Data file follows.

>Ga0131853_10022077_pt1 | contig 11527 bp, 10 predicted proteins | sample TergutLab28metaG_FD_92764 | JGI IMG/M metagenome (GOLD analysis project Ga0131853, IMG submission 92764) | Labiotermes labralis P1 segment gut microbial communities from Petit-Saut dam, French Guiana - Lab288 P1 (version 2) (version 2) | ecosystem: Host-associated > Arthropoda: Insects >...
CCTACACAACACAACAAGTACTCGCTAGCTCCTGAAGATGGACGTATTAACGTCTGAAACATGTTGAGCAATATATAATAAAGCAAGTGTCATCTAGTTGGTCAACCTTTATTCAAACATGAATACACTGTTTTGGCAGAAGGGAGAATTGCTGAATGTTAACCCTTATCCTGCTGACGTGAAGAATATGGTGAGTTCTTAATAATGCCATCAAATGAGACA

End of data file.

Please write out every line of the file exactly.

>Ga0131853_10022077_pt1 | contig 11527 bp, 10 predicted proteins | sample TergutLab28metaG_FD_92764 | JGI IMG/M metagenome (GOLD analysis project Ga0131853, IMG submission 92764) | Labiotermes labralis P1 segment gut microbial communities from Petit-Saut dam, French Guiana - Lab288 P1 (version 2) (version 2) | ecosystem: Host-associated > Arthropoda: Insects >...
CCTACACAACACAACAAGTACTCGCTAGCTCCTGAAGATGGACGTATTAACGTCTGAAACATGTTGAGCAATATATAATAAAGCAAGTGTCATCTAGTTGGTCAACCTTTATTCAAACATGAATACACTGTTTTGGCAGAAGGGAGAATTGCTGAATGTTAACCCTTATCCTGCTGACGTGAAGAATATGGTGAGTTCTTAATAATGCCATCAAATGAGACA